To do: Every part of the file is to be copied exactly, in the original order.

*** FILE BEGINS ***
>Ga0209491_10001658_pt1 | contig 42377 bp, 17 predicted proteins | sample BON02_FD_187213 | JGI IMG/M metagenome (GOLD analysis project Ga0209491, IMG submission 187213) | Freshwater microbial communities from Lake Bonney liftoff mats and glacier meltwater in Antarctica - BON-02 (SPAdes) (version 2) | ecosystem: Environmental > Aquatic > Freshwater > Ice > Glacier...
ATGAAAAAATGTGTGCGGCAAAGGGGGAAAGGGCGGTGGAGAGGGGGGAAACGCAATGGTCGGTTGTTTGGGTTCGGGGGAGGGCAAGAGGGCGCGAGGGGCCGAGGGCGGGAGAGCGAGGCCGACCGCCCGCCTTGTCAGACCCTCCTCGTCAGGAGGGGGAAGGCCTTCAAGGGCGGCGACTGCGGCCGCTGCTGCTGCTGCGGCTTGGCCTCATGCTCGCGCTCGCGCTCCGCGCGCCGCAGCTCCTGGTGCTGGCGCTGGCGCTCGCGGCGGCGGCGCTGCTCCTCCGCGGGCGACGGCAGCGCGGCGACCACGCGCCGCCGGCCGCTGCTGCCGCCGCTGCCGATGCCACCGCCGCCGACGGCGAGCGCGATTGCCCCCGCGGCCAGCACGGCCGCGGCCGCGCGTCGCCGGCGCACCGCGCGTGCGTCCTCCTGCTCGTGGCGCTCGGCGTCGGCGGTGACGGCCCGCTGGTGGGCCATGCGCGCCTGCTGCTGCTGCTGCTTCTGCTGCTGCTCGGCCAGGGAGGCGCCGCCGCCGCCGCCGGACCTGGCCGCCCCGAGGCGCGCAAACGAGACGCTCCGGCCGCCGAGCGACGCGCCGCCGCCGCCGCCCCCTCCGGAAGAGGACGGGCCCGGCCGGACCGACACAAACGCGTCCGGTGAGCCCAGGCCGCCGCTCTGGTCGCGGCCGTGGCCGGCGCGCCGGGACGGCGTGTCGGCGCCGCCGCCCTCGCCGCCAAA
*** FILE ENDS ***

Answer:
>Ga0209491_10001658_pt1 | contig 42377 bp, 17 predicted proteins | sample BON02_FD_187213 | JGI IMG/M metagenome (GOLD analysis project Ga0209491, IMG submission 187213) | Freshwater microbial communities from Lake Bonney liftoff mats and glacier meltwater in Antarctica - BON-02 (SPAdes) (version 2) | ecosystem: Environmental > Aquatic > Freshwater > Ice > Glacier...
ATGAAAAAATGTGTGCGGCAAAGGGGGAAAGGGCGGTGGAGAGGGGGGAAACGCAATGGTCGGTTGTTTGGGTTCGGGGGAGGGCAAGAGGGCGCGAGGGGCCGAGGGCGGGAGAGCGAGGCCGACCGCCCGCCTTGTCAGACCCTCCTCGTCAGGAGGGGGAAGGCCTTCAAGGGCGGCGACTGCGGCCGCTGCTGCTGCTGCGGCTTGGCCTCATGCTCGCGCTCGCGCTCCGCGCGCCGCAGCTCCTGGTGCTGGCGCTGGCGCTCGCGGCGGCGGCGCTGCTCCTCCGCGGGCGACGGCAGCGCGGCGACCACGCGCCGCCGGCCGCTGCTGCCGCCGCTGCCGATGCCACCGCCGCCGACGGCGAGCGCGATTGCCCCCGCGGCCAGCACGGCCGCGGCCGCGCGTCGCCGGCGCACCGCGCGTGCGTCCTCCTGCTCGTGGCGCTCGGCGTCGGCGGTGACGGCCCGCTGGTGGGCCATGCGCGCCTGCTGCTGCTGCTGCTTCTGCTGCTGCTCGGCCAGGGAGGCGCCGCCGCCGCCGCCGGACCTGGCCGCCCCGAGGCGCGCAAACGAGACGCTCCGGCCGCCGAGCGACGCGCCGCCGCCGCCGCCCCCTCCGGAAGAGGACGGGCCCGGCCGGACCGACACAAACGCGTCCGGTGAGCCCAGGCCGCCGCTCTGGTCGCGGCCGTGGCCGGCGCGCCGGGACGGCGTGTCGGCGCCGCCGCCCTCGCCGCCAAA